Electro house is a subgenre of house music influenced by 1980s music. The term has been used to describe the music of many of the world’s top DJs, such as David Guetta, deadmau5, Skrillex, and Tiësto. Electro house, sometimes resembling tech house (a hybrid of techno with house), typically retains elements of house music and can incorporate electro-influenced synths and samples.
It often has a ‘dirty’ bass sound created from saw waves with compression and distortion. The exact origins of the genre are uncertain; it has sometimes been seen as a fusion of electro and house; or a term using ‘electro’ as an adjective (meaning ‘futuristic’ or ‘hard’). French house, by artists such as Justice and especially Daft Punk, has also been considered a strong influence.
Use of the term dates to at least as far back as 1998, when it was used to refer to tracks with both electro and house influences by artists such as Afrika Bambaataa (‘Planet Rock ’98’) and Run-D.M.C. vs. Jason Nevins (‘It’s Tricky’). Earlier tracks by bands such as Basement Jaxx in 1997, Arrivers in 1996, and Sublime in 1993 have also been retroactively labelled as electro house. The 1992 chiptune video game soundtrack for ‘Streets of Rage 2,’ composed by Yuzo Koshiro, features tracks combining house music with ‘dirty’ electro and is considered ahead of its time. Mr. Oizo’s 1999 hit ‘Flat Beat’ has also been considered an early example of the genre, along with ‘Satisfaction’ in 2002 by Benny Benassi, who is seen as a forerunner and current standard-bearer for the genre. Other electro house producers who emerged in the early 2000s include David Guetta and Yasutaka Nakata.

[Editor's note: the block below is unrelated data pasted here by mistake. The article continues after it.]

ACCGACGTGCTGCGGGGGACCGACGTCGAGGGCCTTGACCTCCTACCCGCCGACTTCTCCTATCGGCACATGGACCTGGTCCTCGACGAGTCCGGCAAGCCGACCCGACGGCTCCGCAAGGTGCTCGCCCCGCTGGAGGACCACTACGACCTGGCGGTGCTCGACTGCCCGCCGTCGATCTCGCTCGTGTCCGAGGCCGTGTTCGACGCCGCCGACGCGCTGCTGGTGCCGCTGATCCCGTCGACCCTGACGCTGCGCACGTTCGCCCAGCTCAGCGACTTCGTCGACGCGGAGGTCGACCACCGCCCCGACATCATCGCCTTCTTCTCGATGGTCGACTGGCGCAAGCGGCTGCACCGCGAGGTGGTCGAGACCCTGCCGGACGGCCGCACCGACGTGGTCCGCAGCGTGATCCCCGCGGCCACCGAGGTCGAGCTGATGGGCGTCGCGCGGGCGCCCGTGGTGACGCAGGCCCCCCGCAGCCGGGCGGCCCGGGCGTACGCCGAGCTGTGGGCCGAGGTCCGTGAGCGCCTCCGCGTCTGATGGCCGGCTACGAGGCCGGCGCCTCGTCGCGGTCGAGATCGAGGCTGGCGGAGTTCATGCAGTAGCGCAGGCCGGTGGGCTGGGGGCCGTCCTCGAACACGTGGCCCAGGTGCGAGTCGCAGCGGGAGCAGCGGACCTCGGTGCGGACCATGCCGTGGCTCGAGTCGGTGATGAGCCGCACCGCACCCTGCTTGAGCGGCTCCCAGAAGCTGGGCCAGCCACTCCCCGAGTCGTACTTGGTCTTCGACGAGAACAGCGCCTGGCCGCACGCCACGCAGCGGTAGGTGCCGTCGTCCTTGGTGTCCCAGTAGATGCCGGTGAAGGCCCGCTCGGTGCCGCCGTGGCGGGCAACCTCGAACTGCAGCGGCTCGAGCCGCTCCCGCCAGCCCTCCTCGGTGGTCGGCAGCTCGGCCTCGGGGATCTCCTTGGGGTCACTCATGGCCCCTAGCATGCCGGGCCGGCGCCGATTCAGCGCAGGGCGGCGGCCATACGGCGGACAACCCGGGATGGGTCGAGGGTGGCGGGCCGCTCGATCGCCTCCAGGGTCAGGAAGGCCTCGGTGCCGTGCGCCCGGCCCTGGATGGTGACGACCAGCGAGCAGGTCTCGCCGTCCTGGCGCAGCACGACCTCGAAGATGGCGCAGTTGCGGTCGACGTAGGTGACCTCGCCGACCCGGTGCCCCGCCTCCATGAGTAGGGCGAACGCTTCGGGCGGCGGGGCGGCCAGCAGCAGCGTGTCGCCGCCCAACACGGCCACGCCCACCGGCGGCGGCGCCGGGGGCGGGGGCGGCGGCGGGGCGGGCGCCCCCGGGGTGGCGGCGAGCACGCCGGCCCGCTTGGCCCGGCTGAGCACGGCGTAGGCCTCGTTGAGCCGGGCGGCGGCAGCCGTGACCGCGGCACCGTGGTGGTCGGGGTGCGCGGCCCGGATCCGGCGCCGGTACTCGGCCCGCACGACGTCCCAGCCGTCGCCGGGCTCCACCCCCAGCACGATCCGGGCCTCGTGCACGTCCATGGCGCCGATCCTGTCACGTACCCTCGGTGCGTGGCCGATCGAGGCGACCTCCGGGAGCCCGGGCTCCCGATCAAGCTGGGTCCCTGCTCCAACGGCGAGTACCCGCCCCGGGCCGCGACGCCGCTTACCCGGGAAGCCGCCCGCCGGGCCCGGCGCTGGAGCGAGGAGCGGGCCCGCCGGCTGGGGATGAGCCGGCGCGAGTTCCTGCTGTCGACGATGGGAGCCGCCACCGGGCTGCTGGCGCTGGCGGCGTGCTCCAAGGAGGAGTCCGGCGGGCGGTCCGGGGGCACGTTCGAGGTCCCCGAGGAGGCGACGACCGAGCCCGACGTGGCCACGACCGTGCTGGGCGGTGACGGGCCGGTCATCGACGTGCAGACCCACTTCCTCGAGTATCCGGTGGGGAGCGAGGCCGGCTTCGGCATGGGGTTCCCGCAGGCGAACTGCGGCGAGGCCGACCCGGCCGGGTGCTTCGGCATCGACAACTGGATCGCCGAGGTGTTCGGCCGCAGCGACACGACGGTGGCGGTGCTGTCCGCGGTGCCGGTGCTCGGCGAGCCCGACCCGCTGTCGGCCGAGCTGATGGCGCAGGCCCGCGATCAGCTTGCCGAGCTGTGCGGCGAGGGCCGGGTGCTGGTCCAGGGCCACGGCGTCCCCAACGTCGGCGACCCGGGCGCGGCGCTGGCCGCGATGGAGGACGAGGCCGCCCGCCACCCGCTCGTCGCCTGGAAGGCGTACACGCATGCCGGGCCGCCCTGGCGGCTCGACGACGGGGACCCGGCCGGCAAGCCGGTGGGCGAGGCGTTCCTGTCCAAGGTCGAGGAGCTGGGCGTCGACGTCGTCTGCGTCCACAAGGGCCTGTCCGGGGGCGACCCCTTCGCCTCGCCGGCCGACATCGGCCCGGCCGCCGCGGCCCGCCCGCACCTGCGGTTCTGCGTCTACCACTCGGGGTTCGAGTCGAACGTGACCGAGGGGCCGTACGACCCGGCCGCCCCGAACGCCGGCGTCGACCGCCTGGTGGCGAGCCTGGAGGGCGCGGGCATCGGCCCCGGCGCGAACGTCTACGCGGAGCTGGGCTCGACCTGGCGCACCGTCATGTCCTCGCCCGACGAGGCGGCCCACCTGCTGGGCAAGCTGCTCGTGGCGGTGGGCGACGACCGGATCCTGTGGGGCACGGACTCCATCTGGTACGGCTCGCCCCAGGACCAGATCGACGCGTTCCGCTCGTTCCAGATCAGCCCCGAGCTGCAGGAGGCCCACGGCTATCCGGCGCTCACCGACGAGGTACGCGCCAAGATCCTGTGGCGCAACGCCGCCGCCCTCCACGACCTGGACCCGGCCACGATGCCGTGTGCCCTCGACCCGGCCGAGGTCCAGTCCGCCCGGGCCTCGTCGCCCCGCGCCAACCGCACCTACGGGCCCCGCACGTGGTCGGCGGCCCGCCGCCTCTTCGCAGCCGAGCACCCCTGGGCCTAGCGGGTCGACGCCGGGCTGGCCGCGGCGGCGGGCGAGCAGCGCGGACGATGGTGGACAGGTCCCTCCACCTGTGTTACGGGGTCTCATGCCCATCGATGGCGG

Complextro (e.g. Skrillex), a sub genre within Electro House is typified by glitchy, intricate bass-lines and synth leads created with many instruments in quick succession. The term, a portmanteau of the words ‘complex’ and ‘electro,’ was coined by Porter Robinson to describe the sound of his music. He has cited video game sounds, or chiptunes, as an influence on his style of music along with 1980s analog synth music.
Fidget house (e.g. Crookers), or ‘fidget,’ is ‘defined by snatched vocal snippets, pitch-bent dirty basslines and rave-style synth stabs over glitchy 4/4 beats.’ It contains influences from Baltimore club, bassline, Chicago house, Kuduro, rave, UK garage, US hip hop and world music. The term was coined by DJs/producers Jesse Rose and Switch, ‘as a joke, which has now gone a little too far.’
Dutch house (e.g. Tiësto, Afrojack), often nicknamed ‘dirty Dutch,’ a style of electro house that originated in the Netherlands, is primarily defined by complex rhythms made from Latin-influenced drum kits, a lower emphasis on basslines, and squeaky, high-pitched lead synths. Influences on the subgenre include Madchester, hip hop, Detroit techno, and other urban styles of music.
Moombahton (e.g. Diplo) is a mixture of Dutch house and reggaeton. Its identifying characteristics include a ‘thick, spread-out bass line; some dramatic builds; and a two-step pulse, with quick drum fills,’ but it has ‘no real rules beyond working within a 108 bpm range.’ A portmanteau of ‘moombah’ and ‘reggaeton,’ moombahton was created by DJ Dave Nada when he slowed down the tempo of the Afrojack remix of the Silvio Ecomo & Chuckie song ‘Moombah’ to please party-goers with tastes in reggaeton. Moombahcore (e.g. Knife party) is a style of moombahton with influences from dubstep and electro house outside of Dutch house. Characteristics of the genre include chopped vocals, dubstep-influenced bass sounds, and extensive build-ups.